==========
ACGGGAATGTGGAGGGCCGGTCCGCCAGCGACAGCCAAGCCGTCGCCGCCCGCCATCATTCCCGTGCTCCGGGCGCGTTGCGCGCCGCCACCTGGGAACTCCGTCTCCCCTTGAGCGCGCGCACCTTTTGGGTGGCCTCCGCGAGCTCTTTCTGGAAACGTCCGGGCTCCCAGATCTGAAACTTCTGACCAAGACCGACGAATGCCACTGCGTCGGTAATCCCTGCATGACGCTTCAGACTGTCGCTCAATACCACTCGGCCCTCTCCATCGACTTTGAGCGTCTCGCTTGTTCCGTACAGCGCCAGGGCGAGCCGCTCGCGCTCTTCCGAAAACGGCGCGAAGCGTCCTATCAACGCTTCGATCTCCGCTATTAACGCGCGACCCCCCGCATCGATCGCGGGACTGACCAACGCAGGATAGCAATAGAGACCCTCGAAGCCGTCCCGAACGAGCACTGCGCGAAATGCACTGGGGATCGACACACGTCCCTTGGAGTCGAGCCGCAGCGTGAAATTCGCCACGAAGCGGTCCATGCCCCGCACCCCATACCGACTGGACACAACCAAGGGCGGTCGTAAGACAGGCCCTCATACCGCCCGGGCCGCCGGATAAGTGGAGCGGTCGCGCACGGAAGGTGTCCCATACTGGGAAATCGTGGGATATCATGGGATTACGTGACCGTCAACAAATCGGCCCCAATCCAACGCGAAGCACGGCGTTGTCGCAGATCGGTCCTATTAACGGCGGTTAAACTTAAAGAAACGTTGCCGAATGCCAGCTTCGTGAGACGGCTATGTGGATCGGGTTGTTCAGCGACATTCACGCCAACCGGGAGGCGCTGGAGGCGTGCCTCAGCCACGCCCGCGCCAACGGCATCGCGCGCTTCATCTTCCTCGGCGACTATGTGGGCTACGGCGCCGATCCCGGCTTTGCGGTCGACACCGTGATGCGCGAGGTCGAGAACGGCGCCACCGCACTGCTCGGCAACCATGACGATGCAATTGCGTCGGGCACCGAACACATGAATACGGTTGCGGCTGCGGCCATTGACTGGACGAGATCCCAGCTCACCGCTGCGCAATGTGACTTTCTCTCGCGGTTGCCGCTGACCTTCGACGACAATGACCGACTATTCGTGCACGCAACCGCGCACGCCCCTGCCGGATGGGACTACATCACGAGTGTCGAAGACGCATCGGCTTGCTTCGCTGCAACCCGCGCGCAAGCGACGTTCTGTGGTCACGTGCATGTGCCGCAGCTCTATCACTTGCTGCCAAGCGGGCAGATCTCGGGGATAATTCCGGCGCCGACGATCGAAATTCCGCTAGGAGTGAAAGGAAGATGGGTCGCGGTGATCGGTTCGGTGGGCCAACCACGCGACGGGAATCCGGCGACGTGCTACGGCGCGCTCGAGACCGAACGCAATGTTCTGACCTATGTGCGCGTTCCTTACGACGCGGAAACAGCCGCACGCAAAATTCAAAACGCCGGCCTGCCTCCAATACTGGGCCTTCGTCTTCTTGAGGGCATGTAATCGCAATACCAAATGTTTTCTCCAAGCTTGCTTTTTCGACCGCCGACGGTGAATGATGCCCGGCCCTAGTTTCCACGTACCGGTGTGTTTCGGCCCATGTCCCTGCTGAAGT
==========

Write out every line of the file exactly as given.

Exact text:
ACGGGAATGTGGAGGGCCGGTCCGCCAGCGACAGCCAAGCCGTCGCCGCCCGCCATCATTCCCGTGCTCCGGGCGCGTTGCGCGCCGCCACCTGGGAACTCCGTCTCCCCTTGAGCGCGCGCACCTTTTGGGTGGCCTCCGCGAGCTCTTTCTGGAAACGTCCGGGCTCCCAGATCTGAAACTTCTGACCAAGACCGACGAATGCCACTGCGTCGGTAATCCCTGCATGACGCTTCAGACTGTCGCTCAATACCACTCGGCCCTCTCCATCGACTTTGAGCGTCTCGCTTGTTCCGTACAGCGCCAGGGCGAGCCGCTCGCGCTCTTCCGAAAACGGCGCGAAGCGTCCTATCAACGCTTCGATCTCCGCTATTAACGCGCGACCCCCCGCATCGATCGCGGGACTGACCAACGCAGGATAGCAATAGAGACCCTCGAAGCCGTCCCGAACGAGCACTGCGCGAAATGCACTGGGGATCGACACACGTCCCTTGGAGTCGAGCCGCAGCGTGAAATTCGCCACGAAGCGGTCCATGCCCCGCACCCCATACCGACTGGACACAACCAAGGGCGGTCGTAAGACAGGCCCTCATACCGCCCGGGCCGCCGGATAAGTGGAGCGGTCGCGCACGGAAGGTGTCCCATACTGGGAAATCGTGGGATATCATGGGATTACGTGACCGTCAACAAATCGGCCCCAATCCAACGCGAAGCACGGCGTTGTCGCAGATCGGTCCTATTAACGGCGGTTAAACTTAAAGAAACGTTGCCGAATGCCAGCTTCGTGAGACGGCTATGTGGATCGGGTTGTTCAGCGACATTCACGCCAACCGGGAGGCGCTGGAGGCGTGCCTCAGCCACGCCCGCGCCAACGGCATCGCGCGCTTCATCTTCCTCGGCGACTATGTGGGCTACGGCGCCGATCCCGGCTTTGCGGTCGACACCGTGATGCGCGAGGTCGAGAACGGCGCCACCGCACTGCTCGGCAACCATGACGATGCAATTGCGTCGGGCACCGAACACATGAATACGGTTGCGGCTGCGGCCATTGACTGGACGAGATCCCAGCTCACCGCTGCGCAATGTGACTTTCTCTCGCGGTTGCCGCTGACCTTCGACGACAATGACCGACTATTCGTGCACGCAACCGCGCACGCCCCTGCCGGATGGGACTACATCACGAGTGTCGAAGACGCATCGGCTTGCTTCGCTGCAACCCGCGCGCAAGCGACGTTCTGTGGTCACGTGCATGTGCCGCAGCTCTATCACTTGCTGCCAAGCGGGCAGATCTCGGGGATAATTCCGGCGCCGACGATCGAAATTCCGCTAGGAGTGAAAGGAAGATGGGTCGCGGTGATCGGTTCGGTGGGCCAACCACGCGACGGGAATCCGGCGACGTGCTACGGCGCGCTCGAGACCGAACGCAATGTTCTGACCTATGTGCGCGTTCCTTACGACGCGGAAACAGCCGCACGCAAAATTCAAAACGCCGGCCTGCCTCCAATACTGGGCCTTCGTCTTCTTGAGGGCATGTAATCGCAATACCAAATGTTTTCTCCAAGCTTGCTTTTTCGACCGCCGACGGTGAATGATGCCCGGCCCTAGTTTCCACGTACCGGTGTGTTTCGGCCCATGTCCCTGCTGAAGT